Robert E. Zoellick, 58, a Republican appointed in 2007 by President George W. Bush, announced his retirement. His term ends June 30. Zoellick was Bush's second candidate after his predecessor. Paul Wolfowitz, the former deputy defense secretary, resigned in a sex scandal.
By custom, the U.S. appoints the World Bank president while Europe designates the director of the companion International Monetary Fund. France's Christine Lagarde replaced Dominique Strauss-Kahn last year, shortly after his arrest for alleged rape in New York. He was subsequently cleared.
Obama's first choice for the job is no longer living: that would be Stanley Ann Dunham, whose pioneering work in anthropology, especially in how rural women created handicraft markets in Indonesia and developed rural economies, was later acknowledged to be groundbreaking.
Dunham, the president's mother, died in 1995. Part of Obama's childhood was spent in Indonesia as she pursued her doctoral work for the University of Hawaii.
Two other candidates were cited immediately: Secretary of State Hillary Clinton, 64, who has no economics background, and former Treasury secretary Larry Summers, 57, a former Obama adviser, whose stupid remarks about women and science while he was president of Harvard University would likely disqualify him.
Issues of intrinsic aptitude mean there are fewer women than men in science, said Summers, a well-regarded economist and nephew of two Nobel laureates in economics. The remarks led to his Harvard resignation. Summers was succeeded by historiian Drew Gilpin Faust, Harvard's first woman president.
Here are five more realistic candidates:
John Kerry. The Massachusetts senator who was the Democratic candidate for President against Bush in 2004, would be a good bet. Kerry, 68, has long wanted a seat on the global stage and now serves as Chairman of the Senate Foreign Relations Committee.
A seat at the World Bank, though, would give Kerry a classy finish to his political career and move him into issues he cares about, such as health and development on a world level. He also would be instantly acceptable to other governments.
Christina Romer, 53, is a professor of economics at the University of California, Berkeley, where she returned following service as Chairperson of the Council of Economic Advisers in Obama's first year.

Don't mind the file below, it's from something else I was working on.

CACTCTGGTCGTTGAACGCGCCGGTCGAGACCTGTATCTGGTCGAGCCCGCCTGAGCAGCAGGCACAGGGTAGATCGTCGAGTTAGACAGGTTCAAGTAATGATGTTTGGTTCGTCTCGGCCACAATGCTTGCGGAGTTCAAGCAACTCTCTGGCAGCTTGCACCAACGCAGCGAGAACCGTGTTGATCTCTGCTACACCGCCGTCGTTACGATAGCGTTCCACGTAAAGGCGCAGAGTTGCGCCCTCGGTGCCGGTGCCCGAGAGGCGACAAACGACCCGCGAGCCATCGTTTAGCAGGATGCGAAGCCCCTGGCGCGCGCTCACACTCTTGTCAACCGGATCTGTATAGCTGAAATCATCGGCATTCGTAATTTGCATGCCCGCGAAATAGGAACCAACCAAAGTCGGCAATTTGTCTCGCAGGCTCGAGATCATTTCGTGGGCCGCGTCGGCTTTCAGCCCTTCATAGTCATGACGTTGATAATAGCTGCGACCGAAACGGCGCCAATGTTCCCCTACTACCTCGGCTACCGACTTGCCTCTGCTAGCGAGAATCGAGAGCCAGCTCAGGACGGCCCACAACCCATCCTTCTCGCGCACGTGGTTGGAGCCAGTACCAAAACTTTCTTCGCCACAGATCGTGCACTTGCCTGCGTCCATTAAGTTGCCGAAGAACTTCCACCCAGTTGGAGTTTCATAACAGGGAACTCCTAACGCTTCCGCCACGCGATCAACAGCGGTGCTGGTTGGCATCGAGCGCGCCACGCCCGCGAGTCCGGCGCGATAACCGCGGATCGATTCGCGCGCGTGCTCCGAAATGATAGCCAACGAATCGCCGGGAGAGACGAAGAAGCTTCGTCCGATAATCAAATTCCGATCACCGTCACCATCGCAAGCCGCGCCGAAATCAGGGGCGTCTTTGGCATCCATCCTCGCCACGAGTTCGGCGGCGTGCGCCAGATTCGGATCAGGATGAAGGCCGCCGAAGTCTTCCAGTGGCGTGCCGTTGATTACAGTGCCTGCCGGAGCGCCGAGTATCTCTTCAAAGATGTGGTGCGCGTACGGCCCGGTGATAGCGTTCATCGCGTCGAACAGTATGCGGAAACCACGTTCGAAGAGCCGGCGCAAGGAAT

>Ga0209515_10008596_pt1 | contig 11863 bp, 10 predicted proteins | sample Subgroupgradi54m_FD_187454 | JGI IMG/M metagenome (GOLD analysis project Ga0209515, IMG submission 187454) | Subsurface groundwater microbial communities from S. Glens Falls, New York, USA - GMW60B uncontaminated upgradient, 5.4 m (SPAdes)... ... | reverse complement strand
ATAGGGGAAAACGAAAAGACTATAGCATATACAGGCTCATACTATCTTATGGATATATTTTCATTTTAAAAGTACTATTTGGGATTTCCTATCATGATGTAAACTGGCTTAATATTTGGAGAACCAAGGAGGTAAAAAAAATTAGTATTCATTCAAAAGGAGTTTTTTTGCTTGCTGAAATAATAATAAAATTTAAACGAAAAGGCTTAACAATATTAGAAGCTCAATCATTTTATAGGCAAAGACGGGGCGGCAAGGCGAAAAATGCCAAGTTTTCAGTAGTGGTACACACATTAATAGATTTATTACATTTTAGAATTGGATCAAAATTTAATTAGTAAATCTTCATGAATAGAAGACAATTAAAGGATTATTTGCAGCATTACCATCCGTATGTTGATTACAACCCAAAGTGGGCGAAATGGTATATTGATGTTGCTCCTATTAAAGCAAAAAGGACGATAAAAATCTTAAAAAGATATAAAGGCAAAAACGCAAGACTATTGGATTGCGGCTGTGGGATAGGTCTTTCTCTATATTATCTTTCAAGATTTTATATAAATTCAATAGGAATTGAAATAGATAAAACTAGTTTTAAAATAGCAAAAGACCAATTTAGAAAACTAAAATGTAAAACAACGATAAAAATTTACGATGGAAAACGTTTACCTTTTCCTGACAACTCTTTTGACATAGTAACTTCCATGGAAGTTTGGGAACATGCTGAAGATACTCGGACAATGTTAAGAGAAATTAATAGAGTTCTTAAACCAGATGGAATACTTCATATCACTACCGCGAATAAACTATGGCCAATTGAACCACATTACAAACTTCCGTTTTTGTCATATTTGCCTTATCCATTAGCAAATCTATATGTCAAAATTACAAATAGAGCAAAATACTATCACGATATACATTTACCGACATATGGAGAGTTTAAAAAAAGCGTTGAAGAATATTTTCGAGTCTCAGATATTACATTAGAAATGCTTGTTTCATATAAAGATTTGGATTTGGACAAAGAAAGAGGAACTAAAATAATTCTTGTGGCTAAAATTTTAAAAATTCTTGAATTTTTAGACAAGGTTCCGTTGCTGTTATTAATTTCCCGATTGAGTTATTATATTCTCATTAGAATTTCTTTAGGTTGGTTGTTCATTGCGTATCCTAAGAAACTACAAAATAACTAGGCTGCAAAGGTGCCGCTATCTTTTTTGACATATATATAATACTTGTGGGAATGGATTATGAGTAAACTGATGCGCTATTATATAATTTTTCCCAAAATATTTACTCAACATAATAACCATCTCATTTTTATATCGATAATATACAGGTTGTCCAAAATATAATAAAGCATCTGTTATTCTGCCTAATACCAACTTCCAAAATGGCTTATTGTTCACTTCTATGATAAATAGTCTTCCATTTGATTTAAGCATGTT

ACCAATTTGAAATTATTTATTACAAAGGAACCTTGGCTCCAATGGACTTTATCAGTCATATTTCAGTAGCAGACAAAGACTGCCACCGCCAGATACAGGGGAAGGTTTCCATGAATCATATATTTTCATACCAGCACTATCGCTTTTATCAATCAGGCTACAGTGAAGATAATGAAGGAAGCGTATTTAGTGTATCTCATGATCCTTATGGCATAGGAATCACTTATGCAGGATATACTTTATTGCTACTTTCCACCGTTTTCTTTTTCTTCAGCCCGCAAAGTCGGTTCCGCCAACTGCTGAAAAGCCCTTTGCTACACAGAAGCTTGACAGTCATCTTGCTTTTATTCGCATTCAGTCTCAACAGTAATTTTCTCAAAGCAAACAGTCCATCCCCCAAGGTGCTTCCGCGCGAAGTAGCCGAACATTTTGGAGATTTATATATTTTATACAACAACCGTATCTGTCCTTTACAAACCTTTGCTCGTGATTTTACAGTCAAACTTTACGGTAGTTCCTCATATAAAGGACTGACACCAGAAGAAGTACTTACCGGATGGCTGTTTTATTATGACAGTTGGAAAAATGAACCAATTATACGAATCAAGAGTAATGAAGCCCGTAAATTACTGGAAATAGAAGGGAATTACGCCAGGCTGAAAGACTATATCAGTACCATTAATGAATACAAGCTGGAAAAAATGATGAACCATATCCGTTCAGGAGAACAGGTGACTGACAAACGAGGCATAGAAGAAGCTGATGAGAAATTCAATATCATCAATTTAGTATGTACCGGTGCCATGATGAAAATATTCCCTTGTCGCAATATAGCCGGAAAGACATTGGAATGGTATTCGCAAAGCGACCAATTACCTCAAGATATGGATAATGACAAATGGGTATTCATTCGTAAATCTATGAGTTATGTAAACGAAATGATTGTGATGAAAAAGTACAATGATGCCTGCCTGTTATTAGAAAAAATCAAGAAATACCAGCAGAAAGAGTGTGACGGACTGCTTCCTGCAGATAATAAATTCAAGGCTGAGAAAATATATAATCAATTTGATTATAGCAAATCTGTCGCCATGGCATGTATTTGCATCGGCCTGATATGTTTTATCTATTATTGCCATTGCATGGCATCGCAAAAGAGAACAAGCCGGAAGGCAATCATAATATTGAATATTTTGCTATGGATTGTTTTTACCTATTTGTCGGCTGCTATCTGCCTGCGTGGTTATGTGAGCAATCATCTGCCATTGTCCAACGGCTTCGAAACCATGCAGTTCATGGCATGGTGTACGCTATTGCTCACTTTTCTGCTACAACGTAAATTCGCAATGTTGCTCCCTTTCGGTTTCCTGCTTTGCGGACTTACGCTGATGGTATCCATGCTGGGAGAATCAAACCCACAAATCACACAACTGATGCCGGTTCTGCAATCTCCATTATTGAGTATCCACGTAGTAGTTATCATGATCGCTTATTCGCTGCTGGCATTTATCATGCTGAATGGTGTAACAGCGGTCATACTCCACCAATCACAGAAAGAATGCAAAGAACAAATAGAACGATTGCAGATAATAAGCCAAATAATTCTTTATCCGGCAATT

Romer would be the first woman World Bank chief as well as the first academic. Most others, like Zoellick, Robert McNamara or Eugene Black, have come from government but with business backgrounds.
Joe Biden. The Vice President, 69, isn't going to be President, so sending him to the World Bank could cap his career as well as give Obama the choice to pick a new running mate. While this would be a huge political shift, Biden, like Kerry, has had years of interest in foreign relations and headed the foreign relations committee in two periods under the second Bush.
Sending Biden to the World Bank might enhance the institution's stature and conceivably shift its mission to 21st century goals. To be sure, Biden lacks executive ability, although as Vice President, he helped shepherd through tricky nuclear arms treaties with Russia and other matters.
Timothy F. Geithner. The Secretary of the Treasury, Geithner, 50, has spent virtually his entire life in government service, never working on Wall Street, including service at the U.S. embassy in Japan.
The Dartmouth graduate said last month he wouldn't serve another term as treasury secretary but didn't specify his future plans. The salary, $441,980 plus $284,500 in other benefits, is higher than his treasury pay.
Geithner, too, would need no introduction to other world leaders or members of the business community.
Michael Bloomberg. The New York mayor, 70, might eye this as a cap to his career after becoming a billionaire on Wall Street via his Bloomberg LP information company, then service as three-term Mayor of New York.
Bloomberg, whose term expires in 2013, has said he wants to spend his next period doing foundation work but presumably could be enticed to run the World Bank. A Democrat-turned-Republican-turned-independent, Bloomberg might be an appealing choice for Obama, although he's hardly been known as having an interest in poverty and development, spending much of his political capital on education.
Bloomberg wouldn't have to make public all his finances, either, because confirmation comes from the bank's board of governors, not the U.S. Senate. Nelson A. Rockefeller, the former governor of New York, had to make public all his financial data when President Gerald Ford nominated him for Vice President in 1974.